University of Wisconsin–Madison
COVID-19 Vaccination Card

Be Careful About Sharing Your Vaccine Card On Social Media

We get it. We’re in the midst of a long pandemic—and if you’re getting vaccinated, you may be feeling a little excited. Hopeful for better days ahead.

But if you take a selfie with your vaccination card and post it on social media, you may be signing up for more than just being “vac-SEEN” by your friends and family.

COVID Vax button from University Health Services
Lucky enough to get a cool button or a sticker at your vaccination appointment? Consider posting that to social instead of your card, to protect against identity theft and scams.

Scammers are always on the lookout for ways to use your personal information against you. And because your vaccination card contains your full name, your birthdate, when and where you got vaccinated (including the lot number for your vaccine), you may be handing valuable information over to a bad actor who could use it for identity theft.

“Think of it this way—identity theft works like a puzzle, made up of pieces of personal information. You don’t want to give identity thieves the pieces they need to finish the picture,” says the Federal Trade Commission (FTC) in a recent blog post, Social media is no place for COVID-19 vaccination cards.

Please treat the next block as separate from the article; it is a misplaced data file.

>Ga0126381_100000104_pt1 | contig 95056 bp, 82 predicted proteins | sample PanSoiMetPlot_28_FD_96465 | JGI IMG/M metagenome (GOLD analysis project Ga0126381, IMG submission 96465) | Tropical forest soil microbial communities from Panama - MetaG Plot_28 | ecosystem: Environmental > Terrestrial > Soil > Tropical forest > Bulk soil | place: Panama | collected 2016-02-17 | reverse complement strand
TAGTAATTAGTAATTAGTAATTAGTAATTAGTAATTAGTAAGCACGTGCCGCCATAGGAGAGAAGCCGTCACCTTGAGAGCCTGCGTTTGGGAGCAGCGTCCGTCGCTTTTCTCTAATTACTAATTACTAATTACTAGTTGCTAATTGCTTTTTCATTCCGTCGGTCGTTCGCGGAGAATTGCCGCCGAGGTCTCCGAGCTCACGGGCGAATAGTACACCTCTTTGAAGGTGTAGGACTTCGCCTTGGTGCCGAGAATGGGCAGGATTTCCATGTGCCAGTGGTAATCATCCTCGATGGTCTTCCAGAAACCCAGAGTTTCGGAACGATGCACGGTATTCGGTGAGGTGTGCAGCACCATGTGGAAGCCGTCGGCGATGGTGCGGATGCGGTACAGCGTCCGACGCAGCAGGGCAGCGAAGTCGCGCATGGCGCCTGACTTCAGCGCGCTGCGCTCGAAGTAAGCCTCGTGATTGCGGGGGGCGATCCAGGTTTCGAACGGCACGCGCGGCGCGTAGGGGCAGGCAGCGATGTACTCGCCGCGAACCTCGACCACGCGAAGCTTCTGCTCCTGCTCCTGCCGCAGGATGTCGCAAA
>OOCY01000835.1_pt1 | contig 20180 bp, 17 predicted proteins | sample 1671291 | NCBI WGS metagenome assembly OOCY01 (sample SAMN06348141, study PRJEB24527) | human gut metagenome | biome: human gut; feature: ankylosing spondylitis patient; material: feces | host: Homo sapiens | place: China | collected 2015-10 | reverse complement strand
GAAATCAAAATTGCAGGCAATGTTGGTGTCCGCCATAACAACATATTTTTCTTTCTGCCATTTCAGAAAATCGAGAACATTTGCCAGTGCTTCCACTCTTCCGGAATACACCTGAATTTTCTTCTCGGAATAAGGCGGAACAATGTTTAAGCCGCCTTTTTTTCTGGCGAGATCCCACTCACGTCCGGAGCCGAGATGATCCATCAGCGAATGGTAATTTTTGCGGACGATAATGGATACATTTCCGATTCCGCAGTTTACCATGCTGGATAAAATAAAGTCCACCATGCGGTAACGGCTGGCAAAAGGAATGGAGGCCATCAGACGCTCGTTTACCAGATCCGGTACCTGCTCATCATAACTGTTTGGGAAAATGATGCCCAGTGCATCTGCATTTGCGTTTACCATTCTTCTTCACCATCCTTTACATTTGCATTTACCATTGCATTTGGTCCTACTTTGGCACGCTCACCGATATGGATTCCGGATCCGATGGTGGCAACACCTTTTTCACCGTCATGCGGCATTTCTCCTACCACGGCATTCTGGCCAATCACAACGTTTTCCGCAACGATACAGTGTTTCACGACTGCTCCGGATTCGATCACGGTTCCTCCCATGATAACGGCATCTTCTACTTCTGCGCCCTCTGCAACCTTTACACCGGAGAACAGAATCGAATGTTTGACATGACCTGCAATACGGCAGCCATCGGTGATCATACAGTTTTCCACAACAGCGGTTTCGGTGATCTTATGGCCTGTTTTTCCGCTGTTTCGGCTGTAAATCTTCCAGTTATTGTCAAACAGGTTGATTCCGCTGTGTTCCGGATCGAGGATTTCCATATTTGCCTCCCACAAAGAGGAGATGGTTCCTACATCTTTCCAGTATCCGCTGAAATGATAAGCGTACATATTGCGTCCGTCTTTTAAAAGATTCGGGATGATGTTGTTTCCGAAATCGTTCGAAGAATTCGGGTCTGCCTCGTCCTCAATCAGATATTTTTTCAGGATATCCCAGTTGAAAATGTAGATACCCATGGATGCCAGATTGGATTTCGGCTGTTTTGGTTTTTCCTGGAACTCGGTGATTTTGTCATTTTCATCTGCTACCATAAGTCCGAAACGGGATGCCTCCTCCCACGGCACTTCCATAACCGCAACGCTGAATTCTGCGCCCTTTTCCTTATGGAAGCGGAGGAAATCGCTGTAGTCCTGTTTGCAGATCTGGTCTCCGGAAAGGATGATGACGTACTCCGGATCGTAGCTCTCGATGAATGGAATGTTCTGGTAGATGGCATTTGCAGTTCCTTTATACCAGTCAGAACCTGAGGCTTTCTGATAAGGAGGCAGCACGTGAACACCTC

“Once identity thieves have the pieces they need, they can use the information to open new accounts in your name, claim your tax refund for themselves, and engage in other identity theft,” the FTC adds.

The FTC also advises checking your privacy settings for your social media accounts, to make sure you’re limiting what you share to people you know personally, and configuring your settings to avoid sharing information with strangers. Check out What To Know About Identity Theft for more tips from the FTC about protecting your information against identity thieves.

Another reminder: They may seem like harmless fun, but be careful about taking online quizzes and participating in viral trends, like posting your high school senior picture. By doing so, you can unintentionally reveal information about yourself that hackers and scammers can use against you.

So while you’re protecting yourself and others by getting a COVID-19 vaccine, protect your personal information by keeping your vaccine card out of your vaccine selfie. Or if you do post your vaccination card, make sure you cover up the key details.

And if you’re lucky enough to get a sticker or a button when you’re vaccinated, consider posting that on Instagram instead!

COVID-19 Vaccine Information 

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